In Atlanta, MTW has also organized a training opportunity for churches who are interested in learning more about the problem in the US and how they can be effective in their own communities. We are partnering with an Atlanta-based organization to bring together panels of experts from law enforcement, government agencies and private providers to share the issue, what they are doing and how they are all working together to stamp out the problem in our communities.
There will also be opportunities to participate in street outreach, service projects, and ministry to those who have been rescued. The goal of the training is to equip participants in several ways: a) to be more aware of how to pray for the issue b) to recognize and become more aware of the problem in their communities c) to be equipped to take action or join with organizations in their community who are actively engaged in working with those caught in the world of trafficking.
Talk to your kids, pay attention, take action!
Special Victims Unit Detectives and investigators from multiple county and federal agencies are investigating reports of ritualistic child sexual abuse from as far back as 1990.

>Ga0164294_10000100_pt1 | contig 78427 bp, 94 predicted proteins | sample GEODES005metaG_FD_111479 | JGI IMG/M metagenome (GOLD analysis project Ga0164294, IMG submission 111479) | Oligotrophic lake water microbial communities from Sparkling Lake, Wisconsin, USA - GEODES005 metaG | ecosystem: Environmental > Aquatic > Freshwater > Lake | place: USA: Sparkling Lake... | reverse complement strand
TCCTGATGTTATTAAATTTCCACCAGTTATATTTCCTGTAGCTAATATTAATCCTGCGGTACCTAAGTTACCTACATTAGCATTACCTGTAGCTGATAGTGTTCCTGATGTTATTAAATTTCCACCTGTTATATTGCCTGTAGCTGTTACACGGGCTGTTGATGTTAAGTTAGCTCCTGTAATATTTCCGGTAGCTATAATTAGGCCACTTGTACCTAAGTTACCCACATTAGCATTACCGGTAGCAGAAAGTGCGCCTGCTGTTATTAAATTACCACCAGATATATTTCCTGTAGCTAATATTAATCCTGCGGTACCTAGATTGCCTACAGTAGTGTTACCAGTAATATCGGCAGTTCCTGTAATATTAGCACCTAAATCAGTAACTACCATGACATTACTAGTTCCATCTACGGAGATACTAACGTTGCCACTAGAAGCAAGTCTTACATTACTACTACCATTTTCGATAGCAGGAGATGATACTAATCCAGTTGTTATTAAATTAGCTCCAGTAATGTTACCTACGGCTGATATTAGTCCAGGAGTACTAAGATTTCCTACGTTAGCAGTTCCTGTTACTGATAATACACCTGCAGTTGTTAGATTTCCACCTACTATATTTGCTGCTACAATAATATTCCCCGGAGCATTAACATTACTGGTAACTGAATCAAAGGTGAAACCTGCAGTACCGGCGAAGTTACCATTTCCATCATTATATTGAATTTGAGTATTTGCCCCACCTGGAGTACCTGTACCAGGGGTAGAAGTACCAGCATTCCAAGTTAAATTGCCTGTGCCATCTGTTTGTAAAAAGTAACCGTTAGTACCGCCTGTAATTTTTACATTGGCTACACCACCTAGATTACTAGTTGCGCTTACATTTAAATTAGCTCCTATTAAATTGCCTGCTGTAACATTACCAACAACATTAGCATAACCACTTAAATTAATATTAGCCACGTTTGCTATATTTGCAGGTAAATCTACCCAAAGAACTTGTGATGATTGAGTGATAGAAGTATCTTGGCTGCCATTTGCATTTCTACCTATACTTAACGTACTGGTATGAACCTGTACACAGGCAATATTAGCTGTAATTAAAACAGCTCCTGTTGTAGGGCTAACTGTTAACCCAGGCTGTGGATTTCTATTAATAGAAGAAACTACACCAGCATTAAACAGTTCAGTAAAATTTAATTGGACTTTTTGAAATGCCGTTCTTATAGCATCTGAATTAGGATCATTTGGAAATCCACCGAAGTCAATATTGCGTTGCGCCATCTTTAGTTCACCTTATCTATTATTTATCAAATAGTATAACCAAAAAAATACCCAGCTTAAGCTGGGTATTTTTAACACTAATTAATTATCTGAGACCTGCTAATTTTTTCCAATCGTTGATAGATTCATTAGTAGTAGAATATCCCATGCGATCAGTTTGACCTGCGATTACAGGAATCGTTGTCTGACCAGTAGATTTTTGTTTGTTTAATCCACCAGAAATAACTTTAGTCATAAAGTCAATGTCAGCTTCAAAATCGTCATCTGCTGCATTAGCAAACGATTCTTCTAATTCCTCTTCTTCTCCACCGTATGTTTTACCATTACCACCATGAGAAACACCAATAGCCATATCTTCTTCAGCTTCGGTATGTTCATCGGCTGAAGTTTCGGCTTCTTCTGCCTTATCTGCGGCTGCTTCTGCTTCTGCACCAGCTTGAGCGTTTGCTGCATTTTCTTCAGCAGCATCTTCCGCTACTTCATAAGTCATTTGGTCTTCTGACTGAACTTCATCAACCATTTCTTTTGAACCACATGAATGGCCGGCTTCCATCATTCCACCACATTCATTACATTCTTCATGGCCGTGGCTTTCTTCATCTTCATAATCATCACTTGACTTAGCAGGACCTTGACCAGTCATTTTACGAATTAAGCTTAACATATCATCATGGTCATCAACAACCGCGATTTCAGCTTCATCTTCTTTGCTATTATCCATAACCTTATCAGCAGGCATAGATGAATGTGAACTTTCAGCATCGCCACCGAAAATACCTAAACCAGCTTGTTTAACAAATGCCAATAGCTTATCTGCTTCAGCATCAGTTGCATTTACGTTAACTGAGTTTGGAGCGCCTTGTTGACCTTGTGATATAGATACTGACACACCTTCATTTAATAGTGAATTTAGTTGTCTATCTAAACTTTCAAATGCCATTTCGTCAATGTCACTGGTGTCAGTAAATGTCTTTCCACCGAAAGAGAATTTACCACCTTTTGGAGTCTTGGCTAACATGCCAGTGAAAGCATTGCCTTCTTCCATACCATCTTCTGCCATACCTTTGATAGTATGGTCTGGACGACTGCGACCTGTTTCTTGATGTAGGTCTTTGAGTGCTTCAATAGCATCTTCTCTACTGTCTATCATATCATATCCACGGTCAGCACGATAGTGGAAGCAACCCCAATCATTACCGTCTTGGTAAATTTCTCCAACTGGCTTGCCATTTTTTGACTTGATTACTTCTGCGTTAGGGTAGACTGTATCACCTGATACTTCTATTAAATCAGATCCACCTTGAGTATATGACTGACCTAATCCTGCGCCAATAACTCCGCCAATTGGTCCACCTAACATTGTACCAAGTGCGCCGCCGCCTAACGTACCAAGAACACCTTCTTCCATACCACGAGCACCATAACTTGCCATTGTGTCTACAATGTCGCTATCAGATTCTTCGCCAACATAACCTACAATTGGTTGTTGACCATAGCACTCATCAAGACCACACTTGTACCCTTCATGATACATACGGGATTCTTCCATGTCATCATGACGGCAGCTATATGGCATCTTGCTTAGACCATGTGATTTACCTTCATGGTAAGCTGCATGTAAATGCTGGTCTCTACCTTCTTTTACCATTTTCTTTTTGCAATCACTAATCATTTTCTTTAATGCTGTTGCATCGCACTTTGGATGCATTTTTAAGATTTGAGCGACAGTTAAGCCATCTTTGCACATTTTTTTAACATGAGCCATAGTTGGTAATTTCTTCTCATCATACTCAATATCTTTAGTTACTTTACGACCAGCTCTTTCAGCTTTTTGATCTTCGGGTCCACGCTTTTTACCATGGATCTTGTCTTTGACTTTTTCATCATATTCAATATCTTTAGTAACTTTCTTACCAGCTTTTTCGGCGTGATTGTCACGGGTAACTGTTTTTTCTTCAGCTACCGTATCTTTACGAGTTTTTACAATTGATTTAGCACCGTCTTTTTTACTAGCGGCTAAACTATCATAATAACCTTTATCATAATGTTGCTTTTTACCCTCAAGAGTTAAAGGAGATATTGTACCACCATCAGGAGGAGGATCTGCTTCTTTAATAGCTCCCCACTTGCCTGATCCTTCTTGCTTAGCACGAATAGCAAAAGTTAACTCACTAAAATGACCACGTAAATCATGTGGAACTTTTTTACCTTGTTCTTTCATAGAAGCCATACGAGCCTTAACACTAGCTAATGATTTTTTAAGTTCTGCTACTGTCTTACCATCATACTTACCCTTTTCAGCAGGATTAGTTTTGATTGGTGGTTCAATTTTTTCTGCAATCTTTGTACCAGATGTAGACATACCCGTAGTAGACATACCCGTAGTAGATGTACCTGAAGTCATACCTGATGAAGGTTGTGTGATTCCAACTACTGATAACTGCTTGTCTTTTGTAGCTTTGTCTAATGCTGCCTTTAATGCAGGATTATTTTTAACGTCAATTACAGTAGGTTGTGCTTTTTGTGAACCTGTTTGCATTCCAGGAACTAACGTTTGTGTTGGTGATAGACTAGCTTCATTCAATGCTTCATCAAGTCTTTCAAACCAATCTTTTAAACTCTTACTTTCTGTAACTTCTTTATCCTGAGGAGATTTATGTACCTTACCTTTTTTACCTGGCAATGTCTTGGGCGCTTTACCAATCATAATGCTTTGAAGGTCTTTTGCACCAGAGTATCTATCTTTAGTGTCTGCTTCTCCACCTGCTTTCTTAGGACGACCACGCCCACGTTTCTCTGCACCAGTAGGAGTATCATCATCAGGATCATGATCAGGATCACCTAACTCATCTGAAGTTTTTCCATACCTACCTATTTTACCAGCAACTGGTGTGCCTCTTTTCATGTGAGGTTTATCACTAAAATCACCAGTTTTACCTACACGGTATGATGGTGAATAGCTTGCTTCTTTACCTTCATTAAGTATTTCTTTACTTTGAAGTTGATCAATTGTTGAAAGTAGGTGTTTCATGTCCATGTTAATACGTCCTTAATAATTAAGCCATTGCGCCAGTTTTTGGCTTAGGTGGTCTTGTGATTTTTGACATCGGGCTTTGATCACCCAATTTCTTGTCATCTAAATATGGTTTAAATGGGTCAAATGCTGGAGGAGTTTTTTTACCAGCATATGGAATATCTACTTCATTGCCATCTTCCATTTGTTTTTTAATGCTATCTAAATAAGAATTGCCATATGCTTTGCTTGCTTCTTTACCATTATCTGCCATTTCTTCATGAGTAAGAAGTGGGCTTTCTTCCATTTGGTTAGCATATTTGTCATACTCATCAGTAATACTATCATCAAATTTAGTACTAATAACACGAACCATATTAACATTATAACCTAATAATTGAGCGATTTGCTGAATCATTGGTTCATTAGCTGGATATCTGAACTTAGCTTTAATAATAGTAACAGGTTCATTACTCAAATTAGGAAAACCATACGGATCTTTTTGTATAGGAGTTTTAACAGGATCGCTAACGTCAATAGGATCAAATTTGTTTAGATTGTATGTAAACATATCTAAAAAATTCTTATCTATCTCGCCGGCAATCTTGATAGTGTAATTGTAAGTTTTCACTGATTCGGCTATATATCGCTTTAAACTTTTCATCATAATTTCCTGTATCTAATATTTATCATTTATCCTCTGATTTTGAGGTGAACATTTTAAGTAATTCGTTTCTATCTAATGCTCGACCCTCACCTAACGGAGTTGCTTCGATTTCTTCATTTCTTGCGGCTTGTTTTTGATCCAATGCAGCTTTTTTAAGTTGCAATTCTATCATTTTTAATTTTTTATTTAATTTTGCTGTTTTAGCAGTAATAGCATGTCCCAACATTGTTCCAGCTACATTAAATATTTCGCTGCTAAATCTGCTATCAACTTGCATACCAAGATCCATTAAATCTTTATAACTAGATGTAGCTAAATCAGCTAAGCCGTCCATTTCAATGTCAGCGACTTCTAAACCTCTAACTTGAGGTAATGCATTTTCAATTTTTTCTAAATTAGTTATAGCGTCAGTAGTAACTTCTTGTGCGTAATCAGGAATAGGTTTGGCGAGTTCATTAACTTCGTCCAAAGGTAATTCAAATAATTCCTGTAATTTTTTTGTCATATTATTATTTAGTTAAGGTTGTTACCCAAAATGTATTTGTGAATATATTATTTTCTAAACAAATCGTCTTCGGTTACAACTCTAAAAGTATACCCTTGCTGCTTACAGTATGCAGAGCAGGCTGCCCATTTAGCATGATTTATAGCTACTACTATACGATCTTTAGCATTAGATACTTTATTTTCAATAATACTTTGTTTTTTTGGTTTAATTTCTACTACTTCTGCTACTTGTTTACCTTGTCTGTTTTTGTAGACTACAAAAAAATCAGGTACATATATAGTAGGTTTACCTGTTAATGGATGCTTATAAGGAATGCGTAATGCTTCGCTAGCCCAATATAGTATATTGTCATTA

*** PRESS RELEASE May 31, 2022 ***
In April of 2021, an investigation began into ritualistic child sexual abuse and child sex trafficking that occurred in Utah County. The ensuing investigation discovered that other victims had previously reported similar forms of ritualistic sexual abuse and trafficking that occurred in Utah County, Juab County, and Sanpete County during the time between 1990 and 2010.
Portions of these allegations were confirmed. These allegations are being investigated by the Utah County Sheriff's Office in cooperation with other local and federal agencies. We are pleading with the public and encourage victims, or individuals with knowledge of these crimes, to contact the Utah County Sheriff's Office Special Victim's Unit, so that they can be offered all the assistance possible. We understand that there are individuals who have concerns for their safety and/or well-being, who have been silenced. We need your help. Contact the Utah County Sheriff's Office at (801)851-4010.
For questions contact Sergeant Spencer Cannon, Public Information Officer, Utah County Sheriff's Office. (801) 404-1912 - Cell Twitter: @SGTCannonPIO or @UCSO Email: email@example.com
Utah Sex Offender List
National Sex Offender Public Website